Last week, my assignment was to describe the problem I was having with my advisor, to articulate why it was a problem for me, and to establish end goals by which I would consider the problem resolved. What was missing from this assignment was the hard part...the actual "how to" of resolving it. The act of remembering these interactions and crafting a narrative about them had two effects. Foremost, it made me angry to think about the interactions again (I realize that I detest being the object of injustice--I just get incensed), but it also made me anxious to think about the problem and STILL have no idea how to get from Point A (the unprovoked attacks on my character) to Point B (making the attacks stop). The thinking about it, dwelling on it, and having it still be unresolved caused me to become anxious. When I feel anxious, I engage in repetitive behaviors to calm myself. In this case, I rewrote and recrafted the written assignment in an 8-hour marathon in which I didn't move from the couch. It lasted until 5 am when I finally emailed the assignment to Bill to render further revisions pointless. The fact that my repetitive behaviors have absolutely no direct bearing to the problem doesn't seem to matter. As Bill told me when I sought some relief for a particularly acute attack of the OCs in the past (that's obsessive-compulsives for you newbies), "if you could make yourself stop by telling yourself the behavior was pointless, you would have stopped already." It's not that I don't recognize the OC behavior, it's that I can't seem to stop engaging in it. And when it is really bad, I have to make deals with myself that I won't let it interfere with major life activities. I'll tell myself that I can spend 4 hours writing a 2-paragraph email, but I have to quit at 2 and go to class. And if I didn't make these deals, sleep, work, friends, and dogs would all have to wait until my anxiety was fully pacified. I guess it's better than kicking the dog. I'm really not doing much more harm than wasting my time.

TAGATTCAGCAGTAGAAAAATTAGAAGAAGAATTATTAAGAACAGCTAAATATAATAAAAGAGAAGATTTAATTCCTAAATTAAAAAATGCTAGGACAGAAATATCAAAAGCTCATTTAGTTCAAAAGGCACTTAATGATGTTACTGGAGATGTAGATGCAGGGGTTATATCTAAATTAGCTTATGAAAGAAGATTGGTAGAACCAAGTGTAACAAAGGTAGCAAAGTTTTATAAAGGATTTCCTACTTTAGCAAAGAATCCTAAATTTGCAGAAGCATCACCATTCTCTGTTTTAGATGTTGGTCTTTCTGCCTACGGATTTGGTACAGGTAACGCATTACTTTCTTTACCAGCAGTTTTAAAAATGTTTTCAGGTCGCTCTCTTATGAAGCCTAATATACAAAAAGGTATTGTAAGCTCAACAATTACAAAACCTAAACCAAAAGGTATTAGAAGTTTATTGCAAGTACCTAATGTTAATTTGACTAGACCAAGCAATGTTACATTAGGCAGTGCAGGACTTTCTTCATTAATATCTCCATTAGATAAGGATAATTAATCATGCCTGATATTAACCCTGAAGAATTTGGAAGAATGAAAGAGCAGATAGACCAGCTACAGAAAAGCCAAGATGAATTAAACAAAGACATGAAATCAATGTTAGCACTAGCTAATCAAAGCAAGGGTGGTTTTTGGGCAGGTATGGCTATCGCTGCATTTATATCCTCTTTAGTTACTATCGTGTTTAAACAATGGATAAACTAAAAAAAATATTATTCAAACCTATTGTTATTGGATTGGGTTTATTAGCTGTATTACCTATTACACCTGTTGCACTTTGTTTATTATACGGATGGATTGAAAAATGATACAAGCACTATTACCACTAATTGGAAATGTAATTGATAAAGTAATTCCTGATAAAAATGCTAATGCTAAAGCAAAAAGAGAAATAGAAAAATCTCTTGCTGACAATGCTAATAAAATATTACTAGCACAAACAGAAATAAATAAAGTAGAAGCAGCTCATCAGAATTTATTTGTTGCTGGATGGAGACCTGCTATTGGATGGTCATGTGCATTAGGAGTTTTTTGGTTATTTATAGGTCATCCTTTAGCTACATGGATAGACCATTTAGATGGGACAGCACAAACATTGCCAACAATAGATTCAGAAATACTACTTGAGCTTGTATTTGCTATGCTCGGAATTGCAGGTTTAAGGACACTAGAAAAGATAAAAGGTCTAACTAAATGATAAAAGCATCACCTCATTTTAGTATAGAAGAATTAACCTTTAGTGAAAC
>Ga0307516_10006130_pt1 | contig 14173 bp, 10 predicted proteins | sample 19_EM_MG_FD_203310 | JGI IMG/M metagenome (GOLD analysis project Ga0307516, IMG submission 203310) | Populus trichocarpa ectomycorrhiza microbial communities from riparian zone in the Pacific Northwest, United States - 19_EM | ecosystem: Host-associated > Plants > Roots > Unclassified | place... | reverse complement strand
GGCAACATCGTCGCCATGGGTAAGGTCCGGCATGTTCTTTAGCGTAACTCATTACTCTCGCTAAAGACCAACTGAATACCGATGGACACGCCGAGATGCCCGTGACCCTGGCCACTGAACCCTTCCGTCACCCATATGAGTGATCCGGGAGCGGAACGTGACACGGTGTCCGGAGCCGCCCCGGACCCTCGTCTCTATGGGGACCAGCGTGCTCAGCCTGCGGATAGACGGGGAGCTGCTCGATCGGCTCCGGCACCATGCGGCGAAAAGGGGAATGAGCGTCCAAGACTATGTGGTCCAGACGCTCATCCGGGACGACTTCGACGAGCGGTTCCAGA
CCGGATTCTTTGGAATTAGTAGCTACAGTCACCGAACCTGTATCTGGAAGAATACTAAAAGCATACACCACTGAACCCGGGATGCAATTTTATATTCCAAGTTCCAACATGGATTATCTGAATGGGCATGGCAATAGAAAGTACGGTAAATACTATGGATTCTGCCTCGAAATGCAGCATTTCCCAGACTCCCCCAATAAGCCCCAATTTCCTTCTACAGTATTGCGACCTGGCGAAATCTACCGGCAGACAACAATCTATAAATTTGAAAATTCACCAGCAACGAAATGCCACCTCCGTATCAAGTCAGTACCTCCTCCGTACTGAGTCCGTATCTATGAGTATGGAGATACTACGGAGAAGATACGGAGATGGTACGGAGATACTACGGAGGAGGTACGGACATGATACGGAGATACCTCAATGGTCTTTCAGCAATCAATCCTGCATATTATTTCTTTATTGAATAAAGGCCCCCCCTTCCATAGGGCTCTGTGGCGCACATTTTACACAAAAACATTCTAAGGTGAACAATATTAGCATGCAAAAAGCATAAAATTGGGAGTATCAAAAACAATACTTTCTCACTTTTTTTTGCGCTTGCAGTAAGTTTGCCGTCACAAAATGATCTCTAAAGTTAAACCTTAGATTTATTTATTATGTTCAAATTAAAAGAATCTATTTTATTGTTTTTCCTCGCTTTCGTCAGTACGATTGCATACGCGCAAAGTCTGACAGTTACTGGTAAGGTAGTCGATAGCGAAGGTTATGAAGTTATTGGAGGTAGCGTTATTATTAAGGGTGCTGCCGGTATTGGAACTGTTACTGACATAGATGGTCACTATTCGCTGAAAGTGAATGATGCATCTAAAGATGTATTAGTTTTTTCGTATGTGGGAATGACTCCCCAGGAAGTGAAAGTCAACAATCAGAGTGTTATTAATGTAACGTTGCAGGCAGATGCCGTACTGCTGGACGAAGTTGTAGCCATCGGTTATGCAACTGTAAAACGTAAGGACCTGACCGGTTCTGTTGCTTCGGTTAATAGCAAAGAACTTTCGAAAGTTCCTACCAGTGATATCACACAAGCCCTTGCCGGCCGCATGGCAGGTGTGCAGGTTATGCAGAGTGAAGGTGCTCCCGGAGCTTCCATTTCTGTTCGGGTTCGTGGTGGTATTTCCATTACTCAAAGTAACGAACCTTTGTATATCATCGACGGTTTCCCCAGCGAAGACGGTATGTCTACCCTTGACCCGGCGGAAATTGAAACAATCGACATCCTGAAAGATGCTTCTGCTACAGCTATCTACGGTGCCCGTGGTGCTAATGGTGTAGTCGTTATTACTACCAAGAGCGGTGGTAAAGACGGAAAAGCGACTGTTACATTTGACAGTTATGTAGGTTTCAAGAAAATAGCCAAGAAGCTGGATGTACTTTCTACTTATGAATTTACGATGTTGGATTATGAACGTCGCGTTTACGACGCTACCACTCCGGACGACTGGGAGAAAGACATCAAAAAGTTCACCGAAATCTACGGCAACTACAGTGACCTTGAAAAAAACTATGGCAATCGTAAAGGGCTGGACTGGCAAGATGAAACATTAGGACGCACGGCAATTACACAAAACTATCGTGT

Bill seems intent on making my get in touch with my feelings. Sometimes I think I've never been properly introduced to my feelings. Bill claims I start every sentence with "I think...." =] In any event, today we had a discussion about identifying feelings. Bill says that anxiety iand anger are responses to fear. So that me, being both angry and anxious, must be experiencing fear. I maintain that anger and anxiety are a response to frustration. There is quite a bit of distance between fear and frustration I think. Either that or Bill and I have quite different ideas about fear. I am not afraid to tackle this problem. I am not prevented from acting by fear of my advisor or the consequences. I am angry because I am frustrated that I have to tackle this problem at all. Because in reality, I'm not the problem. And I think I am anxious because this is a tricky problem and it demands skills that aren't very well practiced in me: patience, calmness, and political awareness.